Last month, I attended a series of workshops on self-care, family dynamics, and recovery from complex trauma. In one session, someone asked the facilitator, a counselor with over 30 years of experience in mental health fields, how to balance faith, confidence, and belief in recovery with the reality that sometimes healing can be a rocky road, with missteps, false starts, and restarts. The counselor noted that one of the key concepts he’s reinforced in working with people on their recoveries is that to keep moving forward – to forgive ourselves when we make mistakes, to not give up on ourselves when old patterns resurface, to sustain the energy needed to continue The Work in the face of obstacles, doubt, and fear – we need to be able to hold two truths at once. We need to expand ourselves such that we can hold two realities – that our hope in ourselves is not misplaced, that we are strong and can overcome adversity, and that we can move through our lives with grace and skill; and also that we may slip up and fall short of our ideals, that we sometimes may feel fragile and overwhelmed, and that recovery (from trauma, grief, substance abuse, or illness) may include steps backward intermixed with the forward movement.
This concept was especially powerful for me. As someone who spent my childhood and young adult years mired in black-or-white thinking, my personal healing and much of my spiritual practice has been built around reconciling seeming opposites, not by blurring difference such that the unlike becomes like, but by digging into the ways in which the tension between opposites is itself fertile soil for the activity of creation and growth, art and brilliance. Since creation is, for me, the sacred in action, and understanding of self in the context of the cosmos is sacred practice, this gives the tension of two truths a spiritual meaning and the fluid give-and-take that holds them in balance a spiritual wisdom.
On a personal level, this may mean that we can be confident in many areas of our lives even as we are timid or anxious in others. It happens when we believe in our ability to heal from trauma, grief, and heartache and are secure in our processes of personal growth and healing even as we know some pains will always be with us, in some way, held in tenderness in our hearts. It’s continuing to engage in devotional practice to the Divine even if we never fully comprehend God’s nature or our purpose.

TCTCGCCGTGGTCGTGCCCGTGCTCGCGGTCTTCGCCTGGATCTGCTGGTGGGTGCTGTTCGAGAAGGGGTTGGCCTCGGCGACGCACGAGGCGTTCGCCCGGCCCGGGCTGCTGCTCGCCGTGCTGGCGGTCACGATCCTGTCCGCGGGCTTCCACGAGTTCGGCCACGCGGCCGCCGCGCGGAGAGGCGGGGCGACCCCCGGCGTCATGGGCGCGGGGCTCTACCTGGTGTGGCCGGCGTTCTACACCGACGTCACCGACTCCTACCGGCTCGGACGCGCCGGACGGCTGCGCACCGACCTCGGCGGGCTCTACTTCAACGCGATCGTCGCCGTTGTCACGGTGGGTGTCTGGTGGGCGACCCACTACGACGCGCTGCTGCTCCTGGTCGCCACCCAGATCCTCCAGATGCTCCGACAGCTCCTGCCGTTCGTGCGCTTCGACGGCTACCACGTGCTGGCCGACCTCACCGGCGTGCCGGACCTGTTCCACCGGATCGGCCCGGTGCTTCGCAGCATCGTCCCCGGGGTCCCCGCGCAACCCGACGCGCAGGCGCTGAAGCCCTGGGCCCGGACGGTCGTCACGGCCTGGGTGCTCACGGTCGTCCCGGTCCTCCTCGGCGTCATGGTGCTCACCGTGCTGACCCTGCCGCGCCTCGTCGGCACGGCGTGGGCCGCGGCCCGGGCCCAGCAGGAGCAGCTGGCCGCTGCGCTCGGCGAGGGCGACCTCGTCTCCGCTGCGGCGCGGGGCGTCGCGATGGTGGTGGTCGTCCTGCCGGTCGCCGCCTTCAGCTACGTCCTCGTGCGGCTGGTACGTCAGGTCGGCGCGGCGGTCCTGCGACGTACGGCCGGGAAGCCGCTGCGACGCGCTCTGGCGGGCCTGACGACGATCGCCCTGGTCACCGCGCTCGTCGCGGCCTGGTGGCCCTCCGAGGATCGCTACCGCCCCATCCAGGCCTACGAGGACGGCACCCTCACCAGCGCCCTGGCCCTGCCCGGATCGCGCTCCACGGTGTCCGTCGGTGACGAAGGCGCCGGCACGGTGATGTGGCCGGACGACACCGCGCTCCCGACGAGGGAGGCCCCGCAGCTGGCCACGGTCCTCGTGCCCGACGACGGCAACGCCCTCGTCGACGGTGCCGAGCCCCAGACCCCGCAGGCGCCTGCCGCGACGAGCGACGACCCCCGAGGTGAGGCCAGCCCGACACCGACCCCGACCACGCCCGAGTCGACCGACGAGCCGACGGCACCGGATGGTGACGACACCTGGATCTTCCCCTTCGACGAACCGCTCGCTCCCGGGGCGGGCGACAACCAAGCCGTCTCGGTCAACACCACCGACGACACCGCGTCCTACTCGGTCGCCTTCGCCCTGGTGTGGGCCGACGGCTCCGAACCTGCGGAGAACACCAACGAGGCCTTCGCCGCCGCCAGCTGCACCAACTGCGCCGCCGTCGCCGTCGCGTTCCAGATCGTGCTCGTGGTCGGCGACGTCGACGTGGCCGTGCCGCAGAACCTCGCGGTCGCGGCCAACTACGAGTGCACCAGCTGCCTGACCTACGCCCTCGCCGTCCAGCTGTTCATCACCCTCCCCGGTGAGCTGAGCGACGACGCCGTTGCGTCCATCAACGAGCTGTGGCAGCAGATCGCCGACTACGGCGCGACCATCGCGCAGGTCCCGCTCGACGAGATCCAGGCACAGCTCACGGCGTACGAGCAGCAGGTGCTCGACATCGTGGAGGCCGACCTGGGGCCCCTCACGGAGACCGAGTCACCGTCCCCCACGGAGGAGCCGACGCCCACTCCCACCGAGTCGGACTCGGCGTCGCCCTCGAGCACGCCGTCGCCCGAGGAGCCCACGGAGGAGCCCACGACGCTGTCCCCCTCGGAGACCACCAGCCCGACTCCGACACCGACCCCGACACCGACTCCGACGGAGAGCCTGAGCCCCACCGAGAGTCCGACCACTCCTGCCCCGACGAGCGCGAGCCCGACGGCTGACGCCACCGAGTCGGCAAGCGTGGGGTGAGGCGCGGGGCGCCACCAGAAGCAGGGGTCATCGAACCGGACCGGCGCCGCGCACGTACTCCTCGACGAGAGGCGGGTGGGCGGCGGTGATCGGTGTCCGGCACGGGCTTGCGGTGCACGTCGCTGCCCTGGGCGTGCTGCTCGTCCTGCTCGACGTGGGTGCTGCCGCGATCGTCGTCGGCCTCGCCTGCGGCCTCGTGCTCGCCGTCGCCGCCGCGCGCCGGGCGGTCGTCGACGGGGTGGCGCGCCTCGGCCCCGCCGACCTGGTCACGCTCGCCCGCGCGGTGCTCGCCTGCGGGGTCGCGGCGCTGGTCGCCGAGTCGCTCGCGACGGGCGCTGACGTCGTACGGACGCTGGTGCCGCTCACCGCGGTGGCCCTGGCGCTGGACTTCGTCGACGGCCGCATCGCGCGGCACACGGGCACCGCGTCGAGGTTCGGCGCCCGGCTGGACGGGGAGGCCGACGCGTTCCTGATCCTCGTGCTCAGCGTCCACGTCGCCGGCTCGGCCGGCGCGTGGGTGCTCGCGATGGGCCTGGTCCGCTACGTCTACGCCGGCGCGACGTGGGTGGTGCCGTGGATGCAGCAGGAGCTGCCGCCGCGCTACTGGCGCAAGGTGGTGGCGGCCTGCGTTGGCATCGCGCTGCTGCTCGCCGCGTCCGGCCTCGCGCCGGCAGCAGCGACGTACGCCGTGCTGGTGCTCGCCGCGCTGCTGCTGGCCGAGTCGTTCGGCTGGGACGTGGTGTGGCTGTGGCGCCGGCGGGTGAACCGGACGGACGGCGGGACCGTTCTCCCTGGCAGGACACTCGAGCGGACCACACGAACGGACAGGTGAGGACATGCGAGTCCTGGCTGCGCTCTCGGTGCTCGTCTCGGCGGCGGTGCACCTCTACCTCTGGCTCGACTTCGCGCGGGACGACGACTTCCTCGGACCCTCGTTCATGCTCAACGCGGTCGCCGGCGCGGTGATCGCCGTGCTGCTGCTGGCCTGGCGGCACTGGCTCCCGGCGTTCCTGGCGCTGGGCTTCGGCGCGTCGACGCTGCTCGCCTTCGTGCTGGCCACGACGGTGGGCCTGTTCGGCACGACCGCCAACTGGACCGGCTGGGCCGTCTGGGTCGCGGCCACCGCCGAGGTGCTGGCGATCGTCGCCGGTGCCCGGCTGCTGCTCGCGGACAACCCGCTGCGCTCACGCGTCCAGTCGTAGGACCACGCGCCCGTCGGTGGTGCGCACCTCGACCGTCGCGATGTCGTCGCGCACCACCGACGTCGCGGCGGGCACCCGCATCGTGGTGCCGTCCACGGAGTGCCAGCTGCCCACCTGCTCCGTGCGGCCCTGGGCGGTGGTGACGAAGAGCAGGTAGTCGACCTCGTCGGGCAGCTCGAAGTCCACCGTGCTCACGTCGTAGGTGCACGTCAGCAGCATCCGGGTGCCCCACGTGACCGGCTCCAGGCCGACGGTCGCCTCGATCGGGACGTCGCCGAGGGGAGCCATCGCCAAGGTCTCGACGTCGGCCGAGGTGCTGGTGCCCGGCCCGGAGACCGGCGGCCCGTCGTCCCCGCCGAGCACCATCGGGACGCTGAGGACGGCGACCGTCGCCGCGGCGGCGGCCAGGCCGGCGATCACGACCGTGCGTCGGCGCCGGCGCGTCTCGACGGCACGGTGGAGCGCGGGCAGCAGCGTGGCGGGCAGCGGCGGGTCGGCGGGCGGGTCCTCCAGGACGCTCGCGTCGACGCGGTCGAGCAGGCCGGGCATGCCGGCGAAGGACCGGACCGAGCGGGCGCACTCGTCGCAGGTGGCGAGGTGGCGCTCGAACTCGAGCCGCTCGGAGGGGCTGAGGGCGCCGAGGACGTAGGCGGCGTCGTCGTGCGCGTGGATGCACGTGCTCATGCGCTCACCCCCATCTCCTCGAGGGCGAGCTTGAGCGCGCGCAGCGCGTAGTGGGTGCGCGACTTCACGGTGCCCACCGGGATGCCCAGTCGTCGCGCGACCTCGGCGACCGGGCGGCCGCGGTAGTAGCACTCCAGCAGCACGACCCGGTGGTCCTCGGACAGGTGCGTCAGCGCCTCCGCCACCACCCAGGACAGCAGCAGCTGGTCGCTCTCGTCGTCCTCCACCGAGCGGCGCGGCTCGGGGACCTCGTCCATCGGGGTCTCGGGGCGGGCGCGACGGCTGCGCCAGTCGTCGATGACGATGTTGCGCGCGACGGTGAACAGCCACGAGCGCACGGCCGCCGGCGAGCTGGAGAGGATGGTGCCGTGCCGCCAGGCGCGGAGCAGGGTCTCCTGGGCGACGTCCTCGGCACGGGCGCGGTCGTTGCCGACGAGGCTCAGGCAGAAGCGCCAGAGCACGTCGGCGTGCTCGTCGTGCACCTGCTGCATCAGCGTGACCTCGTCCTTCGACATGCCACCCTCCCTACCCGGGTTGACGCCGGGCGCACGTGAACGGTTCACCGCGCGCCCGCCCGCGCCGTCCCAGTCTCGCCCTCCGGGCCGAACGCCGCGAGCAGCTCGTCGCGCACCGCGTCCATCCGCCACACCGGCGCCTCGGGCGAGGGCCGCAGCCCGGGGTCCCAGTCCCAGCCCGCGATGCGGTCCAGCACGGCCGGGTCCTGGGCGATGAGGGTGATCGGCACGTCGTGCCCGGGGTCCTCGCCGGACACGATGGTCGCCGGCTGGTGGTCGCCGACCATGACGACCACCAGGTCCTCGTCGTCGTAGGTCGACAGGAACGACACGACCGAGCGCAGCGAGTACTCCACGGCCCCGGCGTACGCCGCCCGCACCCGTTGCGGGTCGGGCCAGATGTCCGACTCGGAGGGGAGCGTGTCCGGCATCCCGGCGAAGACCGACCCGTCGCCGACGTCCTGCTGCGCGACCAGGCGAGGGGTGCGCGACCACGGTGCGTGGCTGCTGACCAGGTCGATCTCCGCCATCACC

It’s remembering that the same estranged stepfather whose fists filled your childhood with fear was a good grandpa – most of the time – and letting the bittersweet tears flow freely between those truths.
It means knowing that the same scriptures whose teachings have been used to justify rape, slavery, violence, and oppression have brought peace, stability, compassion, and generosity to other followers, and that the same religion that brought us “conversion therapy” also brought us entire churches full of and working to meet the needs of LGBTQ+ Christians. It’s realizing that plenty of religious people have already been through hell and still find healing in their religions, and that plenty of spiritual people fear self-knowledge, darkness, and pain as much as the next person.
It’s knowing that the same “freedom” our Anglo-American ancestors fought for brought devastation to Natives and terror to enslaved Africans, and that the same free-market capitalist ideals upon which we’ve built the concept of the “American Dream” trap the poor in cycles of poverty, smothering them under the weight of low incomes, healthcare costs, and growing debt.
It is hoping you raise the kind of children who would intervene when teenage girls are targeted for their skin color or religion, even as you know that would be shallow comfort if your own baby’s life was taken for their courage and kindness, in the name of “patriotism.”
It may mean having faith in human goodness even as we witness acts of unspeakable horror, and continuing to care for Earth intentionally in the face of scientific predictions that leave little hope. It’s believing in the loved one in recovery even as you consider how you’d respond if they relapsed again, knowing that your birthmother acted from love even as you nurse the sting of rejection, or giving thanks for a long life well-lived even as you grieve the loss of your grandma.
It’s feeling confident, nourished, and healed by your own spiritual practices, knowing them to be meaningful, even as you acknowledge that others may walk vastly different paths with contentment and connection.
This tension? It’s one of the fundamental realities of human existence in a complex cosmos, of personal growth in the face of both our successes and our setbacks, and of spiritual development in a pluralist culture or global context. For myself, in making peace with contradiction, holding space for the tension between seemingly conflicting truths, I learn to accept myself, navigate my world, and celebrate my God – who is both Goddess and God, personal and abstract, singular and many and all.
Christy Croft is a writer, teacher, and healer whose interfaith, personal spiritual practice is inspired by nature, informed by science, and grounded in compassion. She holds an Master of Arts in Liberal Studies with a focus on religion and social justice, and is currently plotting her next round of graduate studies. She has facilitated safe and sacred space for over twenty years, as a suicide hotline counselor, doula, rape crisis companion, support group facilitator, minister, mentor, mother, and friend. Her research interests are ever-evolving and include spirituality, new religious movements, religiosity and popular culture, compassion, trauma, gender, sexuality, and intimacy, and she sometimes blogs at The Sacred Loom.